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The Science Behind Fishiding Artificial Fish Habitat (Part 8 of 10)

The Science Behind Fishiding Artificial Fish Habitat (Part 8 of 10)

Posted by David Ewald and Eric Engbretson on 2nd Jan 2019

Part Eight: A Revolutionary New Design In recent years, many new types of artificial fish habitat and various fish attractor styles have been installed from coast to coast. State agency fish managers and the fisheries industry as a whole, are using them to strategically enhance cover where natural habitat is at a premium. Although becoming very popular, numerous installers have reported some unanticipated problems. Because many current designs are fairly lightweight, they can be easily movable if not heavily weighted with additional materials. Once deployed, some models are prone to tipping over, sliding or being pushed around by wind, current and weather events. Boaters can inadvertently catch them on anchor lines, dragging them far from designated locations. Fisherman with strong braided lines can haul them up with this heavy gear. We’ve even heard reports of fisherman who find the attractors and move them to their own secret “honey holes”. Carefully marked GPS coordinates of where the structures were placed and should still be may be becoming less and less reliable, as installed materials get dragged away from the initial installation site.

Fishiding Habitat has been addressing these concerns throughout their product line, including the introduction of the new patent pending line of products called Fish Habitat Mats. Simply put, they’re immovable, modular, habitat platforms that an array of habitat components can be secured upon/inside in limitless configurations. They can be carried, rolled or slid around quite easily during assembly, but become virtually immobile once on the lake floor. Hundreds of pounds of safe, dense cover can be secured in one secure cluster. The Mats will create extremely large complexes of cover, breaking a size barrier that has been previously limiting. Now, the dimensions and proportions of the habitat complexes can be measured in yards not feet. They can be as large as you want them, creating the kind of genuine fish-holding habitat that up until now has been unimaginable. We finally have a way to create credible artificial rivals to large pieces of coarse woody habitat, sunken timber, dense beds of vegetation and other kinds of habitat that nature ordinarily provides.

Today’s video takes us to the Point View Resort on Missouri’s sprawling Lake of the Ozarks. recently placed twenty separate Fish Habitat Mats, all outfitted with a variety of their habitat models and various PVC components. The Habitat Mats are designed to provide cover and protection for fish, along with improved angling opportunities for the resort’s fishing guests. The massive complex comprised of dozens of different models of artificial habitat, is believed to be the largest and most sophisticated of its kind ever used in a single location. We have known for years that to create a real fish magnet that’s stable, permanent and holds vast numbers of fish, it needs to be heavy and it needs to be big. The new Habitat Mat system recently placed in Lake of the Ozarks is colossal in scope. It’s a sophisticated fish-friendly habitat framework that was designed to grow aquatic life and make a real footprint on the lake floor, attracting and protecting substantial numbers of fish.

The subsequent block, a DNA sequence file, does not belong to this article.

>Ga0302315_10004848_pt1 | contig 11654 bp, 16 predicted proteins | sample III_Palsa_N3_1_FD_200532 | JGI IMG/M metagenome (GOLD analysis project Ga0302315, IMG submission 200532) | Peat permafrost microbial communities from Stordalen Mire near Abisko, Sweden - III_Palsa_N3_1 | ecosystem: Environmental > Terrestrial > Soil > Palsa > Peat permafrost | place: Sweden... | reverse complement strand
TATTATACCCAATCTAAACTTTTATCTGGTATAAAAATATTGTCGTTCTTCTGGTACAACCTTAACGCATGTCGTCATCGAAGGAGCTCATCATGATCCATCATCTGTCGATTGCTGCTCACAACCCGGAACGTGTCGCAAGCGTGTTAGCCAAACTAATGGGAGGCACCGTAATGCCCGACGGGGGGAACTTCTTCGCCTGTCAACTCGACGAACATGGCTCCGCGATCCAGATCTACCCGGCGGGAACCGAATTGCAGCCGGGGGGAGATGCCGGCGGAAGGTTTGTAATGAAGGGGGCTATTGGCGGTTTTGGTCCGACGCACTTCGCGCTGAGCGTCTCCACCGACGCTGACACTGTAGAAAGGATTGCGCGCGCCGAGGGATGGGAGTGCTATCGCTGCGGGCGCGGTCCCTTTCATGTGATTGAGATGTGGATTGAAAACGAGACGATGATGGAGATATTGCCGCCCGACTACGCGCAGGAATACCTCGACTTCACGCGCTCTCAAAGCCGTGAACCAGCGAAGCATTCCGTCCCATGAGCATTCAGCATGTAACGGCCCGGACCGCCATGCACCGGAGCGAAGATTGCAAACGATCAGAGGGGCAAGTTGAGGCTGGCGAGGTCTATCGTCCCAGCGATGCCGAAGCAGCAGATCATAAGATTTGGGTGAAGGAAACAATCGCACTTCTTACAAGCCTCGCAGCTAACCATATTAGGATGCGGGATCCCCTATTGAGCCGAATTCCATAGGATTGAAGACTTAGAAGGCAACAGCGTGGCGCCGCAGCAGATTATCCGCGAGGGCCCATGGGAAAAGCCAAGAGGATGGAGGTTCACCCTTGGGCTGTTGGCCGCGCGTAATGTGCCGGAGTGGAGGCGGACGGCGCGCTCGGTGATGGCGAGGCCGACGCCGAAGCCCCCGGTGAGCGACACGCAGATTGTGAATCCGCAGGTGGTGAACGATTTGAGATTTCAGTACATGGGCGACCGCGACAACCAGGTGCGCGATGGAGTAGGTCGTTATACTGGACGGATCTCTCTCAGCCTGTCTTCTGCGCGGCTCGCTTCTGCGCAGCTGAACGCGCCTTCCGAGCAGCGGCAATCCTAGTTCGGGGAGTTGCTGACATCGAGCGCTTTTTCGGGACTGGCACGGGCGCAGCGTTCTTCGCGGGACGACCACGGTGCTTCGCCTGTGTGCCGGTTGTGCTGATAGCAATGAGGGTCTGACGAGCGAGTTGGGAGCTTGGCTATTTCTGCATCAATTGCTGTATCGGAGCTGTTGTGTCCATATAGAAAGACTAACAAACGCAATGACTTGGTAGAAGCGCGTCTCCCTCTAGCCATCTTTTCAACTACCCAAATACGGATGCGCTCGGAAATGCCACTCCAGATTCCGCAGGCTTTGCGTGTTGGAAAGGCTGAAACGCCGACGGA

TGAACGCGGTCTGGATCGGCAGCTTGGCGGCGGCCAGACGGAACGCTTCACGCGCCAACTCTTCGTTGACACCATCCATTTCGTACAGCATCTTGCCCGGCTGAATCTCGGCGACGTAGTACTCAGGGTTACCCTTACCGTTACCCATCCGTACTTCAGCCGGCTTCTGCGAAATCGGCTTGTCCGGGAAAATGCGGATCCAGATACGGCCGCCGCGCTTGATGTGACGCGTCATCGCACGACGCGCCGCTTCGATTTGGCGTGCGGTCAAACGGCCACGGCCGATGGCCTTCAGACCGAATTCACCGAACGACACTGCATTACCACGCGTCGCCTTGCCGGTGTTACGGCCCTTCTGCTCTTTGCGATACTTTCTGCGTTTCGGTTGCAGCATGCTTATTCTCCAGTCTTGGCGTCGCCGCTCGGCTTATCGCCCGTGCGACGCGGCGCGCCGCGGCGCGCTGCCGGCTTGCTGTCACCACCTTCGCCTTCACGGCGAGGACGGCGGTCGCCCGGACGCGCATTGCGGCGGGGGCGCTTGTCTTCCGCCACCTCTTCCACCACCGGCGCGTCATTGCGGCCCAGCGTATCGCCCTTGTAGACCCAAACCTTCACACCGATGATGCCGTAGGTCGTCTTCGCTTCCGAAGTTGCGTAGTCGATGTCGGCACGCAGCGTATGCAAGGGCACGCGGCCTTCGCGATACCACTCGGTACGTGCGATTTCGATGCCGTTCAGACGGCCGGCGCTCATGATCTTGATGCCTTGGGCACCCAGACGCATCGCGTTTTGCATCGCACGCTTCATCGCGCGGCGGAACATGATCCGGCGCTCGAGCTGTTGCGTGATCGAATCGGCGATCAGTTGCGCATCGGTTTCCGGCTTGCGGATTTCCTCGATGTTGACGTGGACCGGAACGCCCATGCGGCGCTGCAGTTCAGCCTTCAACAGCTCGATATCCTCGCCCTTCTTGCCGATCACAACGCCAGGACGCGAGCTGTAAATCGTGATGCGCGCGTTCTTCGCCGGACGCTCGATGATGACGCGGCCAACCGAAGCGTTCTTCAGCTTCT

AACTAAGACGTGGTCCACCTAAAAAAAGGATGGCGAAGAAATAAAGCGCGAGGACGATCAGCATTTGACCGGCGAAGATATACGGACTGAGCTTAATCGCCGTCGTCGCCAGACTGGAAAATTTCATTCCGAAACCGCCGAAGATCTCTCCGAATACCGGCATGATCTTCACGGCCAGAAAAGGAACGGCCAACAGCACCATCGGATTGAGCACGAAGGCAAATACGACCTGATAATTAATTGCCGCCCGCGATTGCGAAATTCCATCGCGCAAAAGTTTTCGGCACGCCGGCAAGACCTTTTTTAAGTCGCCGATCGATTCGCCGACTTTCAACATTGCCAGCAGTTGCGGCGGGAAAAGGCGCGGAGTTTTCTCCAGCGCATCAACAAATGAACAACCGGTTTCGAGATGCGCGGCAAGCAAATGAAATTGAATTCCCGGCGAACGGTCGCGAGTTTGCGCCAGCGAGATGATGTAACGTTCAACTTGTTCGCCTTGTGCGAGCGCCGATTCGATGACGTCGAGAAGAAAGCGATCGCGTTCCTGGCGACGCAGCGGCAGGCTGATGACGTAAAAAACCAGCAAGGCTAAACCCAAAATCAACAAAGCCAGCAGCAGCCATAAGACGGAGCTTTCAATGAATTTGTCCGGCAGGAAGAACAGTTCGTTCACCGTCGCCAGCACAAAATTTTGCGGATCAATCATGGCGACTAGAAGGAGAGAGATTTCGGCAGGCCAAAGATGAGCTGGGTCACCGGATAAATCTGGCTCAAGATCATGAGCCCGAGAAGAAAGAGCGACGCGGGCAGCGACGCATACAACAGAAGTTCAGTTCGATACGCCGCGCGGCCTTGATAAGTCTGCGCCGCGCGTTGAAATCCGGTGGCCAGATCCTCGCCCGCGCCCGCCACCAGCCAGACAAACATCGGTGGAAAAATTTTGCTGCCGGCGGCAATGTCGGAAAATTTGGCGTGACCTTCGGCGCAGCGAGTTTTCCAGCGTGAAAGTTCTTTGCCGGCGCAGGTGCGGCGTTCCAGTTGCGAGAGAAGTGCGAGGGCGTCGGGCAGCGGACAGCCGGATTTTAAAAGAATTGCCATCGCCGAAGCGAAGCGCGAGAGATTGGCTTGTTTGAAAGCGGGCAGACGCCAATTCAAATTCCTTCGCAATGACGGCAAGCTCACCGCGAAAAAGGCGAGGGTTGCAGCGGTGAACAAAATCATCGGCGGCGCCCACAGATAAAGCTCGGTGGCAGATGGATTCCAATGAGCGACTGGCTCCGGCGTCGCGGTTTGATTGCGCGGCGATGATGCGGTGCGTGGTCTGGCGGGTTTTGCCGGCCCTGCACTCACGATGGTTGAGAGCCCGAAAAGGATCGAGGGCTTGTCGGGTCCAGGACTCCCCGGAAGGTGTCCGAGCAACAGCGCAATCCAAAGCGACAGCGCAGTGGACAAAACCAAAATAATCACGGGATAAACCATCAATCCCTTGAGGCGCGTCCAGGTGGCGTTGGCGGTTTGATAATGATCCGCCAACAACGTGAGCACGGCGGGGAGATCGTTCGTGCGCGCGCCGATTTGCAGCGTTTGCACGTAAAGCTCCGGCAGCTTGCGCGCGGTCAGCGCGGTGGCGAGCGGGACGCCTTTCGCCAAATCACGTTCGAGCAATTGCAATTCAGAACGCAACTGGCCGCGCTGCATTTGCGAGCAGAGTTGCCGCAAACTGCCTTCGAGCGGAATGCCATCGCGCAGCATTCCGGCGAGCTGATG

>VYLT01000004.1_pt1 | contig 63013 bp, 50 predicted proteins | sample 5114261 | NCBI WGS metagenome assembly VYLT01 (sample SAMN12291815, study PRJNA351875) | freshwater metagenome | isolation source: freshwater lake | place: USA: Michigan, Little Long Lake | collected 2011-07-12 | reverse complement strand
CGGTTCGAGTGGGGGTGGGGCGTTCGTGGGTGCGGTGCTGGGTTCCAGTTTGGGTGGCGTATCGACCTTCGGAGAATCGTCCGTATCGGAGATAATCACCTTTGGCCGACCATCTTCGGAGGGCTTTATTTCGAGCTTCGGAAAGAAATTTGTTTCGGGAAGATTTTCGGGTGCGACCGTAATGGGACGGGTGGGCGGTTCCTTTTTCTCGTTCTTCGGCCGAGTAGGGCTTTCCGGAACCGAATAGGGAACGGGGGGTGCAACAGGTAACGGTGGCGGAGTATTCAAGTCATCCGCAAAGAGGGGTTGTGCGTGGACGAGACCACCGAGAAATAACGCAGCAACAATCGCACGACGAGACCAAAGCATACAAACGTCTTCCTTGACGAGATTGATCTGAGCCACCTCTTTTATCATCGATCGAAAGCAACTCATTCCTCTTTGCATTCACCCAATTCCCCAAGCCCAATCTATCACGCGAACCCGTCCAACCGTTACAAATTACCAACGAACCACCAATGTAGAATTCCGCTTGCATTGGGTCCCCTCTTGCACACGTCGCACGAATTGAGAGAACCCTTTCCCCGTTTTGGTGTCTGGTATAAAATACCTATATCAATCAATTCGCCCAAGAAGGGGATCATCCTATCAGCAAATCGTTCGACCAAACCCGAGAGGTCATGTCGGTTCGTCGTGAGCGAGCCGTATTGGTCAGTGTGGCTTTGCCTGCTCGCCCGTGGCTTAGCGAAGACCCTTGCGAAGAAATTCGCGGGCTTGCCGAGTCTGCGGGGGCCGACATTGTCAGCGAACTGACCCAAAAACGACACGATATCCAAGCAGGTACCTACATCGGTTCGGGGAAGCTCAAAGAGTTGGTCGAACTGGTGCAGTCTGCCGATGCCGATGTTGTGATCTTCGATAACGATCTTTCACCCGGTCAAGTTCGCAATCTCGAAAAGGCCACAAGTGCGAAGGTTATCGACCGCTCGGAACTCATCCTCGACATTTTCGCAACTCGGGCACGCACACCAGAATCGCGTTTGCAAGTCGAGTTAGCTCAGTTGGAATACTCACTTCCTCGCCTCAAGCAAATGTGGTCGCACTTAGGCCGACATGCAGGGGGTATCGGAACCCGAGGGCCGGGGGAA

The largest pieces tower from the lake floor some 16 feet creating underwater skyscrapers for fish to use as refuge. In total, the assembled complex weighs over 7,000 pounds and creates over 8,500 square feet of surface area. Other resorts, including the Point View as well as individual homeowners on Lake of the Ozarks, have for decades placed cedar trees or brush piles into the lake attempting to attract fish. Recent flooding and storms washed away virtually all the existing fish habitat that was previously placed at the Point View Resort. The Fishiding Reclaimed Artificial Fish Habitat, incorporated and anchored to the newly installed Fish Habitat Mats, have the kind of permanence and stability that fish managers have been asking for.

Designing and building effective fish habitat is a genuine science. It’s still in its infancy, but we’re learning a great deal every day about the nuances of design and deployment. With today’s deep interest in artificial fish habitat, we’re eager to share our findings with fisheries professionals who want to learn more.

If you’ve missed any part of this series you can catch up at For more information contact David Ewald at Phone: (815) 693-0894 Email:



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